Preliminary findings presented at a meeting of the Radiological Society of North America this week suggest that women who take birth control pills may have a smaller hypothalamus and may therefore be more prone to experiencing anger and depression. According to the small study, conducted by researchers from Albert Einstein College of Medicine in New York, the use of oral contraceptives may have an impact on a small but important area in the center of the brain, known as the hypothalamus. The hypothalamus is part of the limbic system and plays a crucial role in regulating many important bodily functions, including mood, body temperature, sleep, sex drive, heart rate and appetite. The hypothalamus also plays a role in the activation of the sympathetic nervous system, which is a part of any emotional response.
Oral contraceptives have been plagued by reports of serious side effects in recent years. Some of the most popular pills, like Yaz and Yasmin, for instance, have been linked to potentially dangerous blood clots and other serious side effects in users. In fact, the drugs’ manufacturer, Bayer, faced more than 19,000 lawsuits filed by women alleging that the oral contraceptives caused blood clots, heart attacks, strokes, gallbladder problems and other side effects. In this latest study, the researchers were originally analyzing differences in concussion recovery among male and female athletes, when they noticed that women taking birth control pills had a smaller hypothalamus compared to women not taking the pill. There were a total of 50 women involved in the study, including 21 women who were using oral contraceptives, and all of the women underwent a brain MRI to measure hypothalamic volume. According to the study findings, the women on birth control had a hypothalamus that was about 6% smaller than the other women.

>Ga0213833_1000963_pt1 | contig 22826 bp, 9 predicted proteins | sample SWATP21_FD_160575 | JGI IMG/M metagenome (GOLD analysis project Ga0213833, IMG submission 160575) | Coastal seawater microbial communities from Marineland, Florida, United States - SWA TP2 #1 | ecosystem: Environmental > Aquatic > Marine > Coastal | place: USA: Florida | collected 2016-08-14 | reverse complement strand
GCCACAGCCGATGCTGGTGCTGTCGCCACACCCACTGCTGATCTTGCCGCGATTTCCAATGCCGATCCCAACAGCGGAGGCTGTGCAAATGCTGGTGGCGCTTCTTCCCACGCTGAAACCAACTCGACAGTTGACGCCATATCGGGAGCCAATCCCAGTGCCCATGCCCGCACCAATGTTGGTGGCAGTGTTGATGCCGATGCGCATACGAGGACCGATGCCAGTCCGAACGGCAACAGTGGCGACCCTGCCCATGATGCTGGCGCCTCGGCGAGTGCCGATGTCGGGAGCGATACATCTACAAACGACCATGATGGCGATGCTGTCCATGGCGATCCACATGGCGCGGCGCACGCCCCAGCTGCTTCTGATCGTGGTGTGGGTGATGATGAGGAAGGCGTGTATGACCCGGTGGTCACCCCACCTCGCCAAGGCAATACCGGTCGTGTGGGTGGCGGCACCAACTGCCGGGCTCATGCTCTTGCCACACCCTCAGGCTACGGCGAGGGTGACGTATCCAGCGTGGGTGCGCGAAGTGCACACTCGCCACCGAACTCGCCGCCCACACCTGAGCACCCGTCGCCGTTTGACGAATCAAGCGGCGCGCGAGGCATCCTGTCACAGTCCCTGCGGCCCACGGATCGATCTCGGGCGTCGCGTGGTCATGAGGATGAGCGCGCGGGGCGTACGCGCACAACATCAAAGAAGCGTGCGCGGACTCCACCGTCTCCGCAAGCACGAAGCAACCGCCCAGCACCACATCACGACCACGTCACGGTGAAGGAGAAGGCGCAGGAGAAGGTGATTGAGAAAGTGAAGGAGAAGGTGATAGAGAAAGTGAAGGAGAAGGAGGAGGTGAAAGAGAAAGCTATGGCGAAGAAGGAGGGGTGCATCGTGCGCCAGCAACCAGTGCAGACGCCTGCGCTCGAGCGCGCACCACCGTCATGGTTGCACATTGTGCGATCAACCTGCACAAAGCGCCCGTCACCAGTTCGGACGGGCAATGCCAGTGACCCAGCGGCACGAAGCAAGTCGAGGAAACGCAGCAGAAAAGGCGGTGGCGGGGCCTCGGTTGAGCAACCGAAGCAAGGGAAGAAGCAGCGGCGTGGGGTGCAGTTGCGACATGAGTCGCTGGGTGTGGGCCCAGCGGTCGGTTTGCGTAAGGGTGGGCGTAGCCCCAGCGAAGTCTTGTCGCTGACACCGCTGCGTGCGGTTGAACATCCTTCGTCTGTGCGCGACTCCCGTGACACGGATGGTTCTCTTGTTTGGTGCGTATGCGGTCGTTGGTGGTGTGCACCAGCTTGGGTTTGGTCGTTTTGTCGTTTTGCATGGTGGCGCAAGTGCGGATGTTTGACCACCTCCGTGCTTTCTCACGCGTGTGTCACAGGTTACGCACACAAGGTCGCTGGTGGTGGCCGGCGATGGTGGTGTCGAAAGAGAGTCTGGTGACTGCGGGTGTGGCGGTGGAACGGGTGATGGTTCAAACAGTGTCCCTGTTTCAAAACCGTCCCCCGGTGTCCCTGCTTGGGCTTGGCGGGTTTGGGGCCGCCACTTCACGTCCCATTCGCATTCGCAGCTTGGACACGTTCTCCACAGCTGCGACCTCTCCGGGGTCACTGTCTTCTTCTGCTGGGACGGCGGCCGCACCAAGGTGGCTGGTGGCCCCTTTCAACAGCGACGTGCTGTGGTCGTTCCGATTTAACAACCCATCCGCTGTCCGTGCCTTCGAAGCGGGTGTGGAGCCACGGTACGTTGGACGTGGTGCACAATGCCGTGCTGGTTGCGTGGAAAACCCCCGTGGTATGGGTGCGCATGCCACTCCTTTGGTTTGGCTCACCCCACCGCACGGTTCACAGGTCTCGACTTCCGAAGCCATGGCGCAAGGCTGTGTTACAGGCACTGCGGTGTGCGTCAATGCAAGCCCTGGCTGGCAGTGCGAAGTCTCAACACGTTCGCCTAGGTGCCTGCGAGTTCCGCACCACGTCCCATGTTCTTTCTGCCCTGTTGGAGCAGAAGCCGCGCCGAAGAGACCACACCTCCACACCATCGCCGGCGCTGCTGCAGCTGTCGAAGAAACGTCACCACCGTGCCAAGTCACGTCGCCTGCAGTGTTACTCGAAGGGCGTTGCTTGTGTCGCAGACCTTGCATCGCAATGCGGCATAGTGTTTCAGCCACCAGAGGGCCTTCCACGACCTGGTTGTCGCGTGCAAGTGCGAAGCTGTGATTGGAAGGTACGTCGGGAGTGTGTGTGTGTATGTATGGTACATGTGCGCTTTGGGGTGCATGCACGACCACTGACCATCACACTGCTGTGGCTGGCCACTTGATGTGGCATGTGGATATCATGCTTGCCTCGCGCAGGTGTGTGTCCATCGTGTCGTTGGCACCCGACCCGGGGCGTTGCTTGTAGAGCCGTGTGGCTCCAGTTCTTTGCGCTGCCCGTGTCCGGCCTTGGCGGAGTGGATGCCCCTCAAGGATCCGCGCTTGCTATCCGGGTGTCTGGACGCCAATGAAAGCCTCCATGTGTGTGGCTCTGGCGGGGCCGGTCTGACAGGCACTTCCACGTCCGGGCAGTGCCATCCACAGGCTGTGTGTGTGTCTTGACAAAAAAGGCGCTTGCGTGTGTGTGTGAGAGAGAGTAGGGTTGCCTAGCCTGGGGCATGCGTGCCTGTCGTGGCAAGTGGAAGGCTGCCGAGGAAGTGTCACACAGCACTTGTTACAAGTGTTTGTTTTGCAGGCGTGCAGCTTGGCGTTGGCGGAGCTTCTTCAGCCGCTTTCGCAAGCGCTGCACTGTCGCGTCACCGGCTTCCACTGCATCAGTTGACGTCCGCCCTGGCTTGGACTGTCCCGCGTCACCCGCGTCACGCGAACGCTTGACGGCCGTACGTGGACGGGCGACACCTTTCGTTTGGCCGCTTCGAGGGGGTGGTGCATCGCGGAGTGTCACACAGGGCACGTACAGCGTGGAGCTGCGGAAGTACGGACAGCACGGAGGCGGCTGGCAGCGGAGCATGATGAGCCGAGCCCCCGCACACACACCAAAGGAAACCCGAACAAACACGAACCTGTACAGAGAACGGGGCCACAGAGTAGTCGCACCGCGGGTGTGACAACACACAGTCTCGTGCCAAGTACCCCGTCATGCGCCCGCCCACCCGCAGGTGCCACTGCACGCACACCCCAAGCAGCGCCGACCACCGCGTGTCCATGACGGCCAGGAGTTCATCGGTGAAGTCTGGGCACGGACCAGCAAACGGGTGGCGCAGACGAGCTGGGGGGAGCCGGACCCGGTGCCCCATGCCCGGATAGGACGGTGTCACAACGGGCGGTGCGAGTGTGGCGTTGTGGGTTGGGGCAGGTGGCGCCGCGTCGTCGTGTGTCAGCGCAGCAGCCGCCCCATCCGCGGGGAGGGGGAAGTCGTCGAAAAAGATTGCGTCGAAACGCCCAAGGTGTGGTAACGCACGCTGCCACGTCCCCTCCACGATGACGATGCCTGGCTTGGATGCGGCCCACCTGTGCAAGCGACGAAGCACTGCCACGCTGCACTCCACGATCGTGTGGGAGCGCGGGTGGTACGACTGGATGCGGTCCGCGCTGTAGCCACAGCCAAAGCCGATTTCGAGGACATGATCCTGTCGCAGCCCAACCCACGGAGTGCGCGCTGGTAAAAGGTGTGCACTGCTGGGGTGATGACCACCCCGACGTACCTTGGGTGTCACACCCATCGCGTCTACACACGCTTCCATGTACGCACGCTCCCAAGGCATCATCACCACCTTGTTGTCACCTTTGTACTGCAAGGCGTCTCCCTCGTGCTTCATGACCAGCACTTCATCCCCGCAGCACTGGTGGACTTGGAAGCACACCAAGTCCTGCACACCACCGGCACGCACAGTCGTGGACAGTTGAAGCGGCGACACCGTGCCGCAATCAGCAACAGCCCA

The hypothalamus is a small region of the brain located near the pituitary gland. It produces hormones and stimulates many important processes in the body. “There’s a lot of stuff packed in there,” says study author Dr. Michael Lipton, associate director of Albert Einstein College of Medicine’s Gruss Magnetic Resonance Research Center. “The hypothalamus covers a lot of basic body functions, like sleep regulation, reproductive regulation, ovulation, the menstrual cycle, sex drive, appetite, mood, reward-related behavior and water [balance].” The main role of the hypothalamus is to keep the body in a healthful, balanced state, a state known as homeostasis, and when the hypothalamus isn’t working properly, it can lead to a wide range of problems or disorders.
The researchers in this study only looked at oral contraceptives, not at other hormonal forms of birth control that are implanted under the skin or inserted into the uterus, which release hormones in a different way and may therefore have different effects on the body or brain. According to the U.S. Centers for Disease Control and Prevention (CDC), approximately 16% of women between the ages of 15 and 44 use the pill to prevent pregnancy or to treat conditions such as irregular periods, acne, cramps, polycystic ovary syndrome and endometriosis. They reported that, while there was no disparity in mental performance among the female study participants, regardless of birth control use, smaller hypothalamic volume was associated with a statistically significant increase in anger. The researchers also found a possible correlation between a smaller hypothalamus and depression symptoms.
Although the results of this study are concerning, the researchers say that the findings are only preliminary and not necessarily indicative of a cause and effect relationship. “There isn’t enough data here for anyone to worry,” says Lipton. “There’s more than a 50-year history of birth control pills. We’re not advising any changes (in your contraception) based on this preliminary finding.” Still, Lipton added, there could be clinical consequences that this study was simply too small to detect. With growing concerns about the safety of pharmaceutical drugs and a wave of recent recalls affecting medications once believed to pose few health risks, women using birth control pills may want to consider the impact their birth control pills may have on their brains and bodies.